In the lead up to the year-anniversary of the Jan. 6 Capitol riots, a Politico guest writer argued on Wednesday that the Republican Party as well as the U.S. Constitution are threatening democracy.

Corey Robin, a Professor of Political Science at Brooklyn College and the City University of New York Graduate Center, contributed an opinion column for Politico titled “Republicans Are Moving Rapidly to Cement Minority Rule. Blame the Constitution.” As the title implied, Robin suggested the Republican Party as well as the U.S. Constitution are preventing the “national majority” from acting.

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This photo made available by the U.S. National Archives shows a portion of the first page of the United States Constitution.  (National Archives via AP)

This photo made available by the U.S. National Archives shows a portion of the first page of the United States Constitution. (National Archives via AP) (AP)

“Driving the initiatives of the Republicans and the inertia of the Democrats are two forces. The first is the right’s project, decades in the making, to legally limit the scope and reach of democracy. The second is the Constitution, which makes it difficult for the national majority to act and easy for local minorities to rule. What happened on Jan. 6 is far less significant than what happened before Jan. 6 — and what has and has not happened since then,” Robin wrote.

While the Republican Party is targeted by Robin as “a novel threat to American democracy,” Robin concludes that the political party is using the barriers imposed by the Constitution.

“Democracy is not just the enemy of the Republican Party. It is also the enemy of the Constitution,” Robin wrote. “Americans associate the Constitution with popular liberties such as due process and freedom of speech. They overlook its architecture of state power, which erects formidable barriers to equal representation and majority rule in all three branches of government. The Republicans are not struggling to overturn a long and storied history of democratic rules and norms. They’re walking through an open door.”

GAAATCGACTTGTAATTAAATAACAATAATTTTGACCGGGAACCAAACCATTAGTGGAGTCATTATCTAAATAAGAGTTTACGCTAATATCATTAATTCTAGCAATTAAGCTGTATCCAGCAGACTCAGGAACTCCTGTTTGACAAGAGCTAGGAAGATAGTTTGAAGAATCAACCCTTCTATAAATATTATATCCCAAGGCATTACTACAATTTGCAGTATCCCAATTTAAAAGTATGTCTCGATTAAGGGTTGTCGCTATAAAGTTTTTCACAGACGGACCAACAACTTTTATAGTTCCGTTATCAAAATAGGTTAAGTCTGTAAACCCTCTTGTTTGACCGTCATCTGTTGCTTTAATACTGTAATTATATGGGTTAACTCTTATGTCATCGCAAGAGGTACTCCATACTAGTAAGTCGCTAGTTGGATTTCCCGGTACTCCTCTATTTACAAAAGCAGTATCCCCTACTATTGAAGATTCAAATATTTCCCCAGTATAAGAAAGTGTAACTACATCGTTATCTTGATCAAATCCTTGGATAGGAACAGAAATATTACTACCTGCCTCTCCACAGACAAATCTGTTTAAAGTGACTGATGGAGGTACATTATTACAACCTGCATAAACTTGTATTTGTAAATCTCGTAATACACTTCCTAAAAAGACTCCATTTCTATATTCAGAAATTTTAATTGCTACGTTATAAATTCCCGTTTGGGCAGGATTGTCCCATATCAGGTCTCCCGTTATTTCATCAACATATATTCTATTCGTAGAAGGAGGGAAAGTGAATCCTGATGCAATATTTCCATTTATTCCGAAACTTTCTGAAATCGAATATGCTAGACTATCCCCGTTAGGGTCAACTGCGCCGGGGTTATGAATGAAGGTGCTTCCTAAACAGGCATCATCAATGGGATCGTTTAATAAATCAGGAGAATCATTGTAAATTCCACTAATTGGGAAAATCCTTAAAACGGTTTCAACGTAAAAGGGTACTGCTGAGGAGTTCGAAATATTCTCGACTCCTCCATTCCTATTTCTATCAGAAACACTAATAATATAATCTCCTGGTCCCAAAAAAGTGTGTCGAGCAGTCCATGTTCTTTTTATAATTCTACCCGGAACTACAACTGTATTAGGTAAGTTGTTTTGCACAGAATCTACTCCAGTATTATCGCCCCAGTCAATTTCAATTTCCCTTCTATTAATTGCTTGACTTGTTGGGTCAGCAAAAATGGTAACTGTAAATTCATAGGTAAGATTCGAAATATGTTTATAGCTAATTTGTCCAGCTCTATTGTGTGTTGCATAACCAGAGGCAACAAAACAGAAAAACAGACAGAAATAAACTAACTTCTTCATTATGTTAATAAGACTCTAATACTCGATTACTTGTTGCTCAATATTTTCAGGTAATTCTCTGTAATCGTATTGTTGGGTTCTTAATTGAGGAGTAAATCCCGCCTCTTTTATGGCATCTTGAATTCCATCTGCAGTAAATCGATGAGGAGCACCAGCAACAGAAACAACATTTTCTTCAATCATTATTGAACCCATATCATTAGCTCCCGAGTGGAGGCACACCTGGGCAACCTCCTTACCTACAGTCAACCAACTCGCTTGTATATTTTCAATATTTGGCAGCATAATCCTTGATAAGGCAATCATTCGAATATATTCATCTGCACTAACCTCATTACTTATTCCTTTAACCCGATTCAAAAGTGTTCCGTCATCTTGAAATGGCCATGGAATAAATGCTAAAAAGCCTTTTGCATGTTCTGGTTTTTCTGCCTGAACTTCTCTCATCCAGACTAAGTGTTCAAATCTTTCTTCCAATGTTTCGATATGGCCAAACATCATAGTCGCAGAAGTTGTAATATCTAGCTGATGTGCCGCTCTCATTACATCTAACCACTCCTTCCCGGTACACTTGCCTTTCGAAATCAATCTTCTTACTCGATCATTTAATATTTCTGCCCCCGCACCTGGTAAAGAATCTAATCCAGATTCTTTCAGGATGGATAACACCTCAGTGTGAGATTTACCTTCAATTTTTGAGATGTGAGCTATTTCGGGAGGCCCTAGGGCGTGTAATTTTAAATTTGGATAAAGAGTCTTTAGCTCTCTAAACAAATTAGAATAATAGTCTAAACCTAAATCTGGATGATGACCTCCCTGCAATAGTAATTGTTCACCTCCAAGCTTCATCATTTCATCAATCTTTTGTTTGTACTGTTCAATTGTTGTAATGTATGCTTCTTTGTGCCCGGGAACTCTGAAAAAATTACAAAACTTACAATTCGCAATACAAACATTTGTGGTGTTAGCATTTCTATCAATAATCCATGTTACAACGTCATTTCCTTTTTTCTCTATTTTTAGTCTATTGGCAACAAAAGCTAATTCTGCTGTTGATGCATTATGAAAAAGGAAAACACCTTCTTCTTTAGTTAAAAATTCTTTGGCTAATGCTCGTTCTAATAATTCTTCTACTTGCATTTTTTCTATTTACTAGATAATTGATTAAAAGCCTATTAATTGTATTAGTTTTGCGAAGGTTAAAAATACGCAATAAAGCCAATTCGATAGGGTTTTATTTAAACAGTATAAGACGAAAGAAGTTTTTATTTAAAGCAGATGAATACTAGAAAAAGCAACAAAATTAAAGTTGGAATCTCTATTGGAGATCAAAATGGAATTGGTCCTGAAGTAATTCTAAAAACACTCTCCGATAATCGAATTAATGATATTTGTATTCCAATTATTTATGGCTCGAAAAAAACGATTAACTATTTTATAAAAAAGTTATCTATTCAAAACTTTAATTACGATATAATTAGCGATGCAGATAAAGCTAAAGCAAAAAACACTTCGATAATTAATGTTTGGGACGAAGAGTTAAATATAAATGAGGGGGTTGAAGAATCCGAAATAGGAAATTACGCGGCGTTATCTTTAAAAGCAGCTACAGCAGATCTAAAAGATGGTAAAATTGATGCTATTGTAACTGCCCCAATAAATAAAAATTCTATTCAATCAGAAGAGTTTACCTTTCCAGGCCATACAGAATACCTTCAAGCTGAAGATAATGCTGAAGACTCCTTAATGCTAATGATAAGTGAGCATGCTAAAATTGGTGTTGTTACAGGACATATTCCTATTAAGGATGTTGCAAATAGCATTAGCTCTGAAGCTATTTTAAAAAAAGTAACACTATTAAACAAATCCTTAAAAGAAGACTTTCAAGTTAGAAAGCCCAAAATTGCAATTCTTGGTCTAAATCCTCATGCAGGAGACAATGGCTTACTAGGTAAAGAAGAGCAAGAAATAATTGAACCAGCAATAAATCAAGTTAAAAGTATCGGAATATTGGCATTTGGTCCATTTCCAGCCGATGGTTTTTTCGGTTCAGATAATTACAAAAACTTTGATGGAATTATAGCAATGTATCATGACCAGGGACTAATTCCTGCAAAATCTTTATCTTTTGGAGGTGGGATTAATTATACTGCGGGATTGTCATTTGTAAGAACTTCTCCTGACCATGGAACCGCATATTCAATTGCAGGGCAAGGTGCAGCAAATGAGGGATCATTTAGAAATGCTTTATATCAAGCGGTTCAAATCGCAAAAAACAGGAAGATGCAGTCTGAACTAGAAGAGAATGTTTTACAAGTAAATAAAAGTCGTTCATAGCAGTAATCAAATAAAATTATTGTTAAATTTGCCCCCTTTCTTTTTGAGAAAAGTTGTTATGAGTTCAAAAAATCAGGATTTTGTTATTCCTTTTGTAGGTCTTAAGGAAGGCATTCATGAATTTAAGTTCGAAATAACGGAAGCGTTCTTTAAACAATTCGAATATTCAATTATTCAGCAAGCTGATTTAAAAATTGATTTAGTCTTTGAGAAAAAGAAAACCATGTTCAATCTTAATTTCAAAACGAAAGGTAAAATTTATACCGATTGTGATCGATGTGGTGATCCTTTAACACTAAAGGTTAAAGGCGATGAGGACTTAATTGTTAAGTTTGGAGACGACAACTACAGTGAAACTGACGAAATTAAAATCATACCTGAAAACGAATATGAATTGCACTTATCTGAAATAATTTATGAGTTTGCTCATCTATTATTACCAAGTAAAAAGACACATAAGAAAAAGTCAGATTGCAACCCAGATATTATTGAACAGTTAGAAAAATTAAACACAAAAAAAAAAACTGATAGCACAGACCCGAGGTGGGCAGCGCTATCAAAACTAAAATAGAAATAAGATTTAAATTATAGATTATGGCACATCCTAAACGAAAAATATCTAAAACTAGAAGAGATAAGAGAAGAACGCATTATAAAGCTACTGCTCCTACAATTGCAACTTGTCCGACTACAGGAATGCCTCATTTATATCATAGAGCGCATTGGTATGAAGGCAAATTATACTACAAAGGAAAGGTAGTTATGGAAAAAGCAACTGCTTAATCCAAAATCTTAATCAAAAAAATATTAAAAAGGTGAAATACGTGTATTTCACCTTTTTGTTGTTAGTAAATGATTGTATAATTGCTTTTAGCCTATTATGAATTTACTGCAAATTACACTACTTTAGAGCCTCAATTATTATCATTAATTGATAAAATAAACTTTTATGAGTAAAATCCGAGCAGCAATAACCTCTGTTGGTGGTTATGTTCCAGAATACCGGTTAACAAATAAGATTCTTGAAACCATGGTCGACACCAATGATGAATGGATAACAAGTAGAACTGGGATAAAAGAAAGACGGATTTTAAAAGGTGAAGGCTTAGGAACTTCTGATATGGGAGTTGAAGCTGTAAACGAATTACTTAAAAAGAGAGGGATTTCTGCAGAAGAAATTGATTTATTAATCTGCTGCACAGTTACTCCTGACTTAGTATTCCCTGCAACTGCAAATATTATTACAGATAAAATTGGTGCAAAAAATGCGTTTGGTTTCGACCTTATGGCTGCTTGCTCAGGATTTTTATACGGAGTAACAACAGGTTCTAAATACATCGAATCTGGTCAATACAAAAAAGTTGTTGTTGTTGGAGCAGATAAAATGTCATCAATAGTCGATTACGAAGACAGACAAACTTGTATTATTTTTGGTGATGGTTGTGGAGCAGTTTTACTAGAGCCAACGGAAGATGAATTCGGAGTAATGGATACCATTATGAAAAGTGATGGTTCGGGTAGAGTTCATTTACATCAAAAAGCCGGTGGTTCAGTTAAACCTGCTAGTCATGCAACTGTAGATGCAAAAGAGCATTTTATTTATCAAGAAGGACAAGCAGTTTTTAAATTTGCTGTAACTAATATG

U.S. Capitol Police hold protesters at gun-point near the House Chamber inside the U.S. Capitol on Wednesday, Jan. 6, 2021, in Washington. (AP Photo/Andrew Harnik)

U.S. Capitol Police hold protesters at gun-point near the House Chamber inside the U.S. Capitol on Wednesday, Jan. 6, 2021, in Washington. (AP Photo/Andrew Harnik) (AP)

Robin continued to criticize constitutional staples including the Electoral College and the U.S. Senate for ignoring the national majority in favor of the minority vote. At the end, he lamented that this “constitutional steeplechase” is “a typical American story.”

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“If there is any solace to be gained from this sorry story, it is that it is a typical American story. We are not facing the importation or imposition of a new mode of rule. We need no labored analogies or showy theories to make sense of it. We are in the same constitutional steeplechase that generations past have had to hurdle across or hurl themselves through. Whether we are at the start, middle, or end of that course is now, as always, an open question,” Corey concluded.

Politico Playbook previously covered the anniversary of the Jan. 6 Capitol riots by referring to the event as “one of the darkest days in American history.” Within its daily report, the article also revealed Senate Democrats’ attempts to use the day to push for a vote on the stalled voting rights legislation

Voting rights activists participate in a pre-march rally during a March On For Voting Rights event at McPherson Square August 28, 2021 in Washington, DC.  (Photo by Alex Wong/Getty Images)

Voting rights activists participate in a pre-march rally during a March On For Voting Rights event at McPherson Square August 28, 2021 in Washington, DC. (Photo by Alex Wong/Getty Images) (Photo by Alex Wong/Getty Images)

“But Democrats are hoping that Thursday will be more than just a day of remembrance. In the Senate, we hear from well-positioned sources, there’s a desire to take the opportunity to supercharge the party’s long-stalled voting rights legislation — possibly even using the anniversary to try to get Sens. Kyrsten Sinema (D-Ariz.) and Joe Manchin (D-W.Va.) to go nuclear on the filibuster or embrace rules changes,” Politico wrote.

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